While such a device may be useful in preventing the removal of the unauthorized equipment, at the same time it requires that the telephone instrument be disconnected from the telephone circuitry. The actual telephone jack must be extracted and the dummy jack inserted. Accordingly, while the instrument is maintained secure, the instrument itself becomes useless to authorized personnel. Authorized personnel must therefore open the lock, remove the telephone wire, reinsert the actual telephone jack and only then be able to utilize the instrument. The lock therefore mutually excludes the ability to utilize the instrument, while the instrument is being protected.
Accordingly, there is a need for a security device which will prevent unauthorized removal of the telephone instrument and, at the same time, will not disengage the instrument itself from use by authorized personnel.
SUMMARY OF THE INVENTION
Accordingly, it is an object of the present invention to provide a telephone security clamp which avoids the aforementioned problems of prior art devices.
Another object of the present invention is to provide a telephone security clamp which prevents removal of modular telephone equipment by unauthorized individuals.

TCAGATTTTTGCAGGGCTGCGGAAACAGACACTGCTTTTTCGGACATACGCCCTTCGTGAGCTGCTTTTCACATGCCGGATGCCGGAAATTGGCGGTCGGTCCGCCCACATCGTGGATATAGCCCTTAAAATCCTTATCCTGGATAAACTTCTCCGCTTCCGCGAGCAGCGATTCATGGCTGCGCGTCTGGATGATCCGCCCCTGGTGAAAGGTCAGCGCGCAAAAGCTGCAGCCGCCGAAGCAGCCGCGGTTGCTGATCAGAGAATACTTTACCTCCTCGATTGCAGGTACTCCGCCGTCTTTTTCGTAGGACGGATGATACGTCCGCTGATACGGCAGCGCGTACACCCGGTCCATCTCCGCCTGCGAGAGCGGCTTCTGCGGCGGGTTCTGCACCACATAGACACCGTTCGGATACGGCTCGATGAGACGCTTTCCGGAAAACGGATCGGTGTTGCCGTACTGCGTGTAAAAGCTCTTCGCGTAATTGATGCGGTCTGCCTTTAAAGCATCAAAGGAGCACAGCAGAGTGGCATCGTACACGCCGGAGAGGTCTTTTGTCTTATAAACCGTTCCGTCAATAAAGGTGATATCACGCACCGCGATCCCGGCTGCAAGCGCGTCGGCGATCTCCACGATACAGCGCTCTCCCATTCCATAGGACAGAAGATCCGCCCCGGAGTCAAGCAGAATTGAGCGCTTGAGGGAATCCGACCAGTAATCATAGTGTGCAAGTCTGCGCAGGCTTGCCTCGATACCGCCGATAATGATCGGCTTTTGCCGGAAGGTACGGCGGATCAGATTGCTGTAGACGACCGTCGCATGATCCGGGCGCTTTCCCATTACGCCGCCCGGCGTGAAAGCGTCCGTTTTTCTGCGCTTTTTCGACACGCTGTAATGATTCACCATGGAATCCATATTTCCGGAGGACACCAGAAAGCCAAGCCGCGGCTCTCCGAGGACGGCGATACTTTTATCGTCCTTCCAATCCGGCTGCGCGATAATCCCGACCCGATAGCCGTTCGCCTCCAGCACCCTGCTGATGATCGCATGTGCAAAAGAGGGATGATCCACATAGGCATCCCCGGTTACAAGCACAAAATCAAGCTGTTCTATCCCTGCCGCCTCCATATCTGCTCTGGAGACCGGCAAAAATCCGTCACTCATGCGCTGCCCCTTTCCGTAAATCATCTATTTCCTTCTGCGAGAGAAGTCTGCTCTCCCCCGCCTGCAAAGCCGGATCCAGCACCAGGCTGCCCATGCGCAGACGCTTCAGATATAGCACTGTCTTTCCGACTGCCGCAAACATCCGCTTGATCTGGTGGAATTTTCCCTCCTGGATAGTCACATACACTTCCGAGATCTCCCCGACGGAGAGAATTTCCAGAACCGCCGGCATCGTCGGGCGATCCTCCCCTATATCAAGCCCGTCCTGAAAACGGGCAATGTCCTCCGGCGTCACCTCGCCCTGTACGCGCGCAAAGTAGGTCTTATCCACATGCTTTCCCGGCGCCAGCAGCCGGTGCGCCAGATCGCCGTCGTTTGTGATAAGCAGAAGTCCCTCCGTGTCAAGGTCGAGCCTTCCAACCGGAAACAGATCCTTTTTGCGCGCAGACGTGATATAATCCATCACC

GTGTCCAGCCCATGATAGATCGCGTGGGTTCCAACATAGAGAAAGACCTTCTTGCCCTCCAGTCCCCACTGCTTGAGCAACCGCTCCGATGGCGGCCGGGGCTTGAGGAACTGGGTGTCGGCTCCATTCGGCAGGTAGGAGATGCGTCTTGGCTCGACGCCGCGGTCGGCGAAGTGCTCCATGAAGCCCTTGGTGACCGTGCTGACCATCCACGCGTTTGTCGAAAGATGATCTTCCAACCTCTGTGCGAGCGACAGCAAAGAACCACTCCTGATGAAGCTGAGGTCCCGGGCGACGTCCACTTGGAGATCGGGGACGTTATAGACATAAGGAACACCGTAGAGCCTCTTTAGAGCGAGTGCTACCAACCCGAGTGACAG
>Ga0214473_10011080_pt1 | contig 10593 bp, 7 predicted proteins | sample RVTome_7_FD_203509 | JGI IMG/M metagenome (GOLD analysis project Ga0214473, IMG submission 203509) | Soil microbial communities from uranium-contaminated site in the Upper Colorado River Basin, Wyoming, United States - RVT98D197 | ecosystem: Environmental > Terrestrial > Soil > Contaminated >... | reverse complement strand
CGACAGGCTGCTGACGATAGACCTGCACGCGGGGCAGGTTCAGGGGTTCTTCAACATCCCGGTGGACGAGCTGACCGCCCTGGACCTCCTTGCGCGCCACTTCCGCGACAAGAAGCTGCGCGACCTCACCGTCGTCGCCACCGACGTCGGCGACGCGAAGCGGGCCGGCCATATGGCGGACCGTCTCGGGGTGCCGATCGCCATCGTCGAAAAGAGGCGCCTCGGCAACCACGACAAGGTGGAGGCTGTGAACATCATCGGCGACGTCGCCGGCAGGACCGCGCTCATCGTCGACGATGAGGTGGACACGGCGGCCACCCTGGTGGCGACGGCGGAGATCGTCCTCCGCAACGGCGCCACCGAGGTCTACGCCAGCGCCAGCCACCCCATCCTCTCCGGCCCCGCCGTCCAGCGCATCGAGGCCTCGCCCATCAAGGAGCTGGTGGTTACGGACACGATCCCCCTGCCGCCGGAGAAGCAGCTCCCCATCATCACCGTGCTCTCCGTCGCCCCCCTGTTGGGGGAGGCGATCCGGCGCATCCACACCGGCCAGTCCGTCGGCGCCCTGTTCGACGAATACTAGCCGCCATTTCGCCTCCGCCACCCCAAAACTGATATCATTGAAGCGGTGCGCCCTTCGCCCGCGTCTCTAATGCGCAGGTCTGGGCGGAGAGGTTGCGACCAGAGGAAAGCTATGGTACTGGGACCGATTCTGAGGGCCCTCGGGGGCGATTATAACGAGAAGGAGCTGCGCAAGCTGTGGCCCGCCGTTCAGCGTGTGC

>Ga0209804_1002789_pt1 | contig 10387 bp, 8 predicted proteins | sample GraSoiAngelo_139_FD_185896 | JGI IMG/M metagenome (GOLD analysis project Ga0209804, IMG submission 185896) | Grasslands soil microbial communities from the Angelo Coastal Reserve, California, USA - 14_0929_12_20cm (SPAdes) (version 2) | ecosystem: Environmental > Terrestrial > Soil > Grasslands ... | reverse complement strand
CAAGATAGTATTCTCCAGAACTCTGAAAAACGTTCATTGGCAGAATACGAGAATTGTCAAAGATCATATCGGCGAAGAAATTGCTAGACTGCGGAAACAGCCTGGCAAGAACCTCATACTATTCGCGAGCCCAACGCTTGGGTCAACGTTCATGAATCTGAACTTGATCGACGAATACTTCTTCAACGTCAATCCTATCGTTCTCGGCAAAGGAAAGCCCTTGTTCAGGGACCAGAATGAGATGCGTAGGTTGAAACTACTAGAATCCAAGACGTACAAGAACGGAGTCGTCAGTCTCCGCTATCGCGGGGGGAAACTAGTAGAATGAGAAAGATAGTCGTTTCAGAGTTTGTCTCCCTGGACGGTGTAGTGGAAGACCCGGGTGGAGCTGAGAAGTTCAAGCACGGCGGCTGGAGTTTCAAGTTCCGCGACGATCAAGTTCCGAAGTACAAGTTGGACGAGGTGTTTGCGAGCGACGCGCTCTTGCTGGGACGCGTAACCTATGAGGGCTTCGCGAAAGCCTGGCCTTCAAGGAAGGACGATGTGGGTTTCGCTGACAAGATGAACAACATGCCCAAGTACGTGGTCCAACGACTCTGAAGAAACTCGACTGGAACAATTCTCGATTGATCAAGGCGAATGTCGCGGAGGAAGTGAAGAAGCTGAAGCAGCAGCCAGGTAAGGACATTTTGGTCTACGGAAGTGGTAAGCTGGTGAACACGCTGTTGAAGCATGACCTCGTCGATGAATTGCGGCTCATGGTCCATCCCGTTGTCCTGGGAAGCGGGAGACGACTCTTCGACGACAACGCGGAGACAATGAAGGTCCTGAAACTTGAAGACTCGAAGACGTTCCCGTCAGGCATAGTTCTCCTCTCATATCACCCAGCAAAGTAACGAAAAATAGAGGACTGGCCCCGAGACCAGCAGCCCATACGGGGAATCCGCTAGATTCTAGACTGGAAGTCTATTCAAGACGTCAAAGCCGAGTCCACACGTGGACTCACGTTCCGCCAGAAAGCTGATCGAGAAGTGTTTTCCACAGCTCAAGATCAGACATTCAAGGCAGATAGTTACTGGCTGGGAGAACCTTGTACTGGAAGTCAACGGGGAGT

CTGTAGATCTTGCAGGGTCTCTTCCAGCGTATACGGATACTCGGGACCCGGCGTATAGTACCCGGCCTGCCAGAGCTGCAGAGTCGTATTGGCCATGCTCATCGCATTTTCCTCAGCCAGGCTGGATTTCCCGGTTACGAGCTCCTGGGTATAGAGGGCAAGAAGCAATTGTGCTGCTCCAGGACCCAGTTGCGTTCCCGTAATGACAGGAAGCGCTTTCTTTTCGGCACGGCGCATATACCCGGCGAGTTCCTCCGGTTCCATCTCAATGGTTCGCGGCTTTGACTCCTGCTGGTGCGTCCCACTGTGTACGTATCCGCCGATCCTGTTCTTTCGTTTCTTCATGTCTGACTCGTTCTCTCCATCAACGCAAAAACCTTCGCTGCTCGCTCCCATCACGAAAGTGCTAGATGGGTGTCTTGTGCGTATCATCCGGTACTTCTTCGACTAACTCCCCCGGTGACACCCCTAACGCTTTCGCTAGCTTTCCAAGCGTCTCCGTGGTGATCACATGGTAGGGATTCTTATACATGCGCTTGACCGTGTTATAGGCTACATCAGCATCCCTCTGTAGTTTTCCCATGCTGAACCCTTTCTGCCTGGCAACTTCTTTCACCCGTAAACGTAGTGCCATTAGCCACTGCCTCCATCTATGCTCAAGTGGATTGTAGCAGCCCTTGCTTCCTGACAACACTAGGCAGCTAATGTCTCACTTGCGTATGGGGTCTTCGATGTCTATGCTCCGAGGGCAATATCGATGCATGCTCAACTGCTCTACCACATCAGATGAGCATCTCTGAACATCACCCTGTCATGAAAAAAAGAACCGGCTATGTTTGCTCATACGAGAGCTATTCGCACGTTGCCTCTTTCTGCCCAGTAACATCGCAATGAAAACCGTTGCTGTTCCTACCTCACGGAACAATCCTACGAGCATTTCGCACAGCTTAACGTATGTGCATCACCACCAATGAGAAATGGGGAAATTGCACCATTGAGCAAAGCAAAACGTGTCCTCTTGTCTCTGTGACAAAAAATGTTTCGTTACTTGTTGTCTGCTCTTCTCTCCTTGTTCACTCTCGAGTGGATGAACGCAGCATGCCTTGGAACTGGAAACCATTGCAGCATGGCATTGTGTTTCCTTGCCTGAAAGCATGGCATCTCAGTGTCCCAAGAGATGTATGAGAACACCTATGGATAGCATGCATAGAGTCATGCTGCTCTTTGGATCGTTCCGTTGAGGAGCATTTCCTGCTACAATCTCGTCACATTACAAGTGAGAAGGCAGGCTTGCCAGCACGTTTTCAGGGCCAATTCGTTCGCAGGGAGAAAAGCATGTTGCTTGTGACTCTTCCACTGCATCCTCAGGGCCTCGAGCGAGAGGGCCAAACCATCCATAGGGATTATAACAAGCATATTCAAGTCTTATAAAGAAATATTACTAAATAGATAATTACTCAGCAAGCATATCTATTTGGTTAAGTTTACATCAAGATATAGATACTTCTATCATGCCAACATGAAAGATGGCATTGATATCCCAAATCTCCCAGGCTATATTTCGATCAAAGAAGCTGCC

Yet another object of the present invention is to provide a telephone security clamp preventing removal of modular telephone equipment while the equipment is electrically connected by its modular jack to the modular socket of the telephone circuit.
A further object of the present invention is to provide a telephone security clamp preventing removal of modular telephone equipment, which permits the telephone equipment to be maintained in electrical connection with its telephone circuitry while the security clamp is engaged.
Another object of the present invention is to provide a method of unauthorized removal of the modular telephone equipment where the equipment is still connected by its modular jack to the modular socket of the telephone electrical circuitry.
A further object of the present invention is to provide a telephone security clamp which is easy to manufacture, simple to utilize and effective in carrying out its intended purpose.
Briefly, the present invention provides for a telephone security clamp for preventing removal of modular telephone equipment which is still electrically connected by its modular jack to modular sockets of the telephone circuitry. The security clamp includes a wedge which is inserted beneath the release tang of the modular jack thereby blocking the depression of the release tang. In this manner, the modular jack cannot be removed from its socket. Clamping means are provided preventing extraction of the wedge from beneath the tang.